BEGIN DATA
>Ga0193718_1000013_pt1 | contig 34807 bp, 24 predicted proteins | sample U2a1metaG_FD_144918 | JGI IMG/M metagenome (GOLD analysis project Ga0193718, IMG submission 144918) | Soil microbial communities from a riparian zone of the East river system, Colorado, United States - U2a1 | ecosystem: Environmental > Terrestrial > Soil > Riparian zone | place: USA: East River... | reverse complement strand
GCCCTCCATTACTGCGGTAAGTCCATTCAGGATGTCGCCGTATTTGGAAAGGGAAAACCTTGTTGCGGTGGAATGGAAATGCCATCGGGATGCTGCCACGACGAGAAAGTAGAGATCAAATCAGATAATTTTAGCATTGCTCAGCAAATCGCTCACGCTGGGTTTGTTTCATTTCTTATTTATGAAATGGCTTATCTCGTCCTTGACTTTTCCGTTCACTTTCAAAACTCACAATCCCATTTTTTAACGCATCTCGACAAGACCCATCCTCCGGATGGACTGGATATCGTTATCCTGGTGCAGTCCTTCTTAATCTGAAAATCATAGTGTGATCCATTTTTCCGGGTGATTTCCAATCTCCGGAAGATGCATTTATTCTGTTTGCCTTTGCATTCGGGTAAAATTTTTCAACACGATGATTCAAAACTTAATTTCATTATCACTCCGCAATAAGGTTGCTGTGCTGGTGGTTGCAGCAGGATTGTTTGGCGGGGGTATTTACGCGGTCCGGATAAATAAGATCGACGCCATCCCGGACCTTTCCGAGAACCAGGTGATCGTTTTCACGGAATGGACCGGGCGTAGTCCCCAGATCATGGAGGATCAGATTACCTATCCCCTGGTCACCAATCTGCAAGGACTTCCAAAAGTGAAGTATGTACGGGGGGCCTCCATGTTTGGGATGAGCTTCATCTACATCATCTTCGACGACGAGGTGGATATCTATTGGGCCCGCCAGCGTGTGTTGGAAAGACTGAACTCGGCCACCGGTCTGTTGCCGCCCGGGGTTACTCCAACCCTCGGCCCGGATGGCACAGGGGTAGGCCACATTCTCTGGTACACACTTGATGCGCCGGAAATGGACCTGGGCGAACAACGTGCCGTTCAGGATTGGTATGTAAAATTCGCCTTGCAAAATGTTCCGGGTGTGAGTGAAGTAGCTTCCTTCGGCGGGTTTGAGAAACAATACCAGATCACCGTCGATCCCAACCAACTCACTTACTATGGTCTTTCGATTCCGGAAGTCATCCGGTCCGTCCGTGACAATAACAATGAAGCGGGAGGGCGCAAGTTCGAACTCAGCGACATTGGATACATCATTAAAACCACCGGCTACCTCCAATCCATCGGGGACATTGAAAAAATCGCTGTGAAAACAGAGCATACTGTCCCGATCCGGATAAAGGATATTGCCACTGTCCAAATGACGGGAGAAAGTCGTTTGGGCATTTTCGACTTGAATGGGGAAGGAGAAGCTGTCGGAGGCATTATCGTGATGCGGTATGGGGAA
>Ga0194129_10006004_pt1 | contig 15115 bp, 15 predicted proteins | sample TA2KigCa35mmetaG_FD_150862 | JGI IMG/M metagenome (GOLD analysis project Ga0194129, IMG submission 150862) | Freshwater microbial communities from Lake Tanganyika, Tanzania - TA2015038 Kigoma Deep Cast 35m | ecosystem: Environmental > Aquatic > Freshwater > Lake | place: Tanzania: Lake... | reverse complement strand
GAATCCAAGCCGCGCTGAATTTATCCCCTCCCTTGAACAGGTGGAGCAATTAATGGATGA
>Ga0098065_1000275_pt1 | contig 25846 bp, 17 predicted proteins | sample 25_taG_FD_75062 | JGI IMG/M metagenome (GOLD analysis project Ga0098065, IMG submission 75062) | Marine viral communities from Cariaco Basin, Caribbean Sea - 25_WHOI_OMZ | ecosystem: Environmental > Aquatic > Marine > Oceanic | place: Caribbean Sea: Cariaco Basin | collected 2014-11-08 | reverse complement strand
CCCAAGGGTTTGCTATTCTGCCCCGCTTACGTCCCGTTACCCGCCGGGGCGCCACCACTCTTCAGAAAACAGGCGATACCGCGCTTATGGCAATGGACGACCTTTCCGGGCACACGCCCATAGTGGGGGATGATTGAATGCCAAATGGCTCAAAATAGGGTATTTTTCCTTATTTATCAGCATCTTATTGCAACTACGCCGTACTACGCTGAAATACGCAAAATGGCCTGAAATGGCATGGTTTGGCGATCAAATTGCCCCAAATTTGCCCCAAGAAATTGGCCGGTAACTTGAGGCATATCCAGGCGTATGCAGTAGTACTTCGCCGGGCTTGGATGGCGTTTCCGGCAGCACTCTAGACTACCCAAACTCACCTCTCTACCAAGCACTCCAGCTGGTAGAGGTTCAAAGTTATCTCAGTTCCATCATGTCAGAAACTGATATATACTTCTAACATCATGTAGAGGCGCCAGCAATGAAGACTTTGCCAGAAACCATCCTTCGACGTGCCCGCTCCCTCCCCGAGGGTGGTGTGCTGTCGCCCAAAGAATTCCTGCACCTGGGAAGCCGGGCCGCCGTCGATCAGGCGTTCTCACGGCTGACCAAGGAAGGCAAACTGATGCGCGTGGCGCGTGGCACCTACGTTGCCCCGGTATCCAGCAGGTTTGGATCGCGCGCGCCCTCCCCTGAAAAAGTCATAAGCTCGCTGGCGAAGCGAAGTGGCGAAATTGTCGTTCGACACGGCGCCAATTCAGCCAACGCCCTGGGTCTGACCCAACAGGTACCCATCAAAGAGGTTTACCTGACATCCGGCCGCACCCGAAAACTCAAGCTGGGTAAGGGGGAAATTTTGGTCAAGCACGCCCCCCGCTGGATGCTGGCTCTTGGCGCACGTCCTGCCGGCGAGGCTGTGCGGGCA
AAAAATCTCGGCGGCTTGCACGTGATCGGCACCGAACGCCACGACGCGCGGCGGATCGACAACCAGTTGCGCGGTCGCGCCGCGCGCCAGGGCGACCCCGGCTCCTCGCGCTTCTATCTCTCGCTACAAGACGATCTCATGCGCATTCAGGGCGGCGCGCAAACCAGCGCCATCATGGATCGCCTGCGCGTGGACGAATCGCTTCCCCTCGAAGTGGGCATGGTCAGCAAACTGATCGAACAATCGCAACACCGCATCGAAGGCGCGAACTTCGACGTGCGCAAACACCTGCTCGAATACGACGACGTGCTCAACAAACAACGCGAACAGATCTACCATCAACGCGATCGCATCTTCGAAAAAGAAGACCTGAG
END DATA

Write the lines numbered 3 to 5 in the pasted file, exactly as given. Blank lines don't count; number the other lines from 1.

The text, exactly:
>Ga0194129_10006004_pt1 | contig 15115 bp, 15 predicted proteins | sample TA2KigCa35mmetaG_FD_150862 | JGI IMG/M metagenome (GOLD analysis project Ga0194129, IMG submission 150862) | Freshwater microbial communities from Lake Tanganyika, Tanzania - TA2015038 Kigoma Deep Cast 35m | ecosystem: Environmental > Aquatic > Freshwater > Lake | place: Tanzania: Lake... | reverse complement strand
GAATCCAAGCCGCGCTGAATTTATCCCCTCCCTTGAACAGGTGGAGCAATTAATGGATGA
>Ga0098065_1000275_pt1 | contig 25846 bp, 17 predicted proteins | sample 25_taG_FD_75062 | JGI IMG/M metagenome (GOLD analysis project Ga0098065, IMG submission 75062) | Marine viral communities from Cariaco Basin, Caribbean Sea - 25_WHOI_OMZ | ecosystem: Environmental > Aquatic > Marine > Oceanic | place: Caribbean Sea: Cariaco Basin | collected 2014-11-08 | reverse complement strand